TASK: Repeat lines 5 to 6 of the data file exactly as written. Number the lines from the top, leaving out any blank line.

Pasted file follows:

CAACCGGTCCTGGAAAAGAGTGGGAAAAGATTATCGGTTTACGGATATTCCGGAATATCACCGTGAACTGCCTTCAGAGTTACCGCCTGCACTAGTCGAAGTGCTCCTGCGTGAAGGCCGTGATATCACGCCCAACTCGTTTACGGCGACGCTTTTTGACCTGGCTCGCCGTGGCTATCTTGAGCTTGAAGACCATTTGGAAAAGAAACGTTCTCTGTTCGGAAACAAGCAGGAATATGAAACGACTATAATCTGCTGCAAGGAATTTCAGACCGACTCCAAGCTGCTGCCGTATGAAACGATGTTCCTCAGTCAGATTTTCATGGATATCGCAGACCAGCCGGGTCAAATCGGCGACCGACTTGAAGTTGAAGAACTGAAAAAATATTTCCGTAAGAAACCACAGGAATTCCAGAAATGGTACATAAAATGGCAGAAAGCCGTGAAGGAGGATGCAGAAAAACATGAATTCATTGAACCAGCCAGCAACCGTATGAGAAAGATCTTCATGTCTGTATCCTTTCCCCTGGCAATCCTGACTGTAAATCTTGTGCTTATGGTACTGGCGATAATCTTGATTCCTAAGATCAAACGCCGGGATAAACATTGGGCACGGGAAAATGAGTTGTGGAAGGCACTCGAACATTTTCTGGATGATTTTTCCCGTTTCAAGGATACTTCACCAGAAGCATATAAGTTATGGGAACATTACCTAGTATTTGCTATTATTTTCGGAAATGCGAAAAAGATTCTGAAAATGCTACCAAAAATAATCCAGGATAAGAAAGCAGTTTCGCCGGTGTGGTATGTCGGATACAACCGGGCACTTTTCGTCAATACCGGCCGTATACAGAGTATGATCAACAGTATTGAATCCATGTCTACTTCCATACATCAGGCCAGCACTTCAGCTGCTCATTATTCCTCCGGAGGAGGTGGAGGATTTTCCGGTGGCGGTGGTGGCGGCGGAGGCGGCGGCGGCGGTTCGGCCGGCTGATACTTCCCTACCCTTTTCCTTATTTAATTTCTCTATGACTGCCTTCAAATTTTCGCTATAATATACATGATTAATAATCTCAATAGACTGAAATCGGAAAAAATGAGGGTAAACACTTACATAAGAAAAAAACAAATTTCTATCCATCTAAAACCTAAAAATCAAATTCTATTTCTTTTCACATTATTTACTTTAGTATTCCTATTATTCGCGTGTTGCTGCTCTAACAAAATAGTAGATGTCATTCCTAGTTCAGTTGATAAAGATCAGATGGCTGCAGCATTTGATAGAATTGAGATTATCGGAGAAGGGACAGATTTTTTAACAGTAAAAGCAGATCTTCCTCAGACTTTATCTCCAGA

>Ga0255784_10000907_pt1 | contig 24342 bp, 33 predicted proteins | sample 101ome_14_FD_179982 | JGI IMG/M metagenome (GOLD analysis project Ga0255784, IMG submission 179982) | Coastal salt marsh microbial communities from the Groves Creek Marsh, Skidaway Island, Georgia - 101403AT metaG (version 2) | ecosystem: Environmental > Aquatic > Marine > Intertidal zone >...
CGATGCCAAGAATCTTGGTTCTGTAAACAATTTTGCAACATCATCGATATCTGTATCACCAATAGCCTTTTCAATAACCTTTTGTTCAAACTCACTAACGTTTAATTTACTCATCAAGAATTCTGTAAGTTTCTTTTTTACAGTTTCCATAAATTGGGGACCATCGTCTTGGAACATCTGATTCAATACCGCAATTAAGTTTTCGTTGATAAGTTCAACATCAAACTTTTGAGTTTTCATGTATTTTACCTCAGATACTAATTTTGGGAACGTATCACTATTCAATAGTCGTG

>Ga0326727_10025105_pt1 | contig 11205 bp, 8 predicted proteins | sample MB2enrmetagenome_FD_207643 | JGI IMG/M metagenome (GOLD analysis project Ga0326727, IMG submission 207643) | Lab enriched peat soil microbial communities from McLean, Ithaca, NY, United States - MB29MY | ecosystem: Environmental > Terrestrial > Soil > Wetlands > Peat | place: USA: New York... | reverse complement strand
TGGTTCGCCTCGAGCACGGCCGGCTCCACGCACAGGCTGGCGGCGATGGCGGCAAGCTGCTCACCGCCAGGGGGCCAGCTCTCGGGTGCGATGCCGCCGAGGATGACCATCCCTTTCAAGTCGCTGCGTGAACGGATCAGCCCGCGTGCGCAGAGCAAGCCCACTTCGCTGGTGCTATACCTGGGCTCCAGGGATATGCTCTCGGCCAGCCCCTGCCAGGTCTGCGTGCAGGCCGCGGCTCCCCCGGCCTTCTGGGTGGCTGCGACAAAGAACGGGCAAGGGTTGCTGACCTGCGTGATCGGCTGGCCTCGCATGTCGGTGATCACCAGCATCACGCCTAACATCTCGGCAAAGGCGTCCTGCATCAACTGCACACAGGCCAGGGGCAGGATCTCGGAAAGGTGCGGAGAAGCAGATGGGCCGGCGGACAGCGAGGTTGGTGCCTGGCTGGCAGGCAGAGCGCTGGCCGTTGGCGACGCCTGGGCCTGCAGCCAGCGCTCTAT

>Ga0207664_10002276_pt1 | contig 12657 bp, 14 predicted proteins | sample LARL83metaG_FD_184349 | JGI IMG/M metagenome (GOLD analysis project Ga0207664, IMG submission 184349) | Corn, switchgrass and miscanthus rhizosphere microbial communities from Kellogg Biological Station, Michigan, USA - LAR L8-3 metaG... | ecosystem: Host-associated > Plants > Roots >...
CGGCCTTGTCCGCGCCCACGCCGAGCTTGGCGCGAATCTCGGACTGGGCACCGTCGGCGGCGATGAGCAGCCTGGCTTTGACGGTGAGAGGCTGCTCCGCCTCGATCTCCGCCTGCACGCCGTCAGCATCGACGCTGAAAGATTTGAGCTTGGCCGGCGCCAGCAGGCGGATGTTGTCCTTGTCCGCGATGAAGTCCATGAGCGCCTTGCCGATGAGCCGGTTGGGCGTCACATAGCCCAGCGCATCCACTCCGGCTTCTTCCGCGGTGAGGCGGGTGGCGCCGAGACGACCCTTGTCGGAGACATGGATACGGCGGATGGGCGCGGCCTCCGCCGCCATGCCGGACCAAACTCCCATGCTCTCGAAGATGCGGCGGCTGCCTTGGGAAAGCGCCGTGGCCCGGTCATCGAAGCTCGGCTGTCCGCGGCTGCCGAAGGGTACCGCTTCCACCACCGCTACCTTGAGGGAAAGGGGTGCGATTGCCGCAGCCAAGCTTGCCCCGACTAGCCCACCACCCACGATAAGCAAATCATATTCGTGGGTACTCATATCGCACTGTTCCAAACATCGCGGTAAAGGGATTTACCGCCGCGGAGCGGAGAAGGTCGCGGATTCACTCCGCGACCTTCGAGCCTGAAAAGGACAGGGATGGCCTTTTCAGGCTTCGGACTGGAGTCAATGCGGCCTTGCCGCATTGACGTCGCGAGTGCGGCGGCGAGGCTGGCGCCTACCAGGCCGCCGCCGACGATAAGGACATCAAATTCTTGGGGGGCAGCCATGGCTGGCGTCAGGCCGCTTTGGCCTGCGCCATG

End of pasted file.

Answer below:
TGGTTCGCCTCGAGCACGGCCGGCTCCACGCACAGGCTGGCGGCGATGGCGGCAAGCTGCTCACCGCCAGGGGGCCAGCTCTCGGGTGCGATGCCGCCGAGGATGACCATCCCTTTCAAGTCGCTGCGTGAACGGATCAGCCCGCGTGCGCAGAGCAAGCCCACTTCGCTGGTGCTATACCTGGGCTCCAGGGATATGCTCTCGGCCAGCCCCTGCCAGGTCTGCGTGCAGGCCGCGGCTCCCCCGGCCTTCTGGGTGGCTGCGACAAAGAACGGGCAAGGGTTGCTGACCTGCGTGATCGGCTGGCCTCGCATGTCGGTGATCACCAGCATCACGCCTAACATCTCGGCAAAGGCGTCCTGCATCAACTGCACACAGGCCAGGGGCAGGATCTCGGAAAGGTGCGGAGAAGCAGATGGGCCGGCGGACAGCGAGGTTGGTGCCTGGCTGGCAGGCAGAGCGCTGGCCGTTGGCGACGCCTGGGCCTGCAGCCAGCGCTCTAT

>Ga0207664_10002276_pt1 | contig 12657 bp, 14 predicted proteins | sample LARL83metaG_FD_184349 | JGI IMG/M metagenome (GOLD analysis project Ga0207664, IMG submission 184349) | Corn, switchgrass and miscanthus rhizosphere microbial communities from Kellogg Biological Station, Michigan, USA - LAR L8-3 metaG... | ecosystem: Host-associated > Plants > Roots >...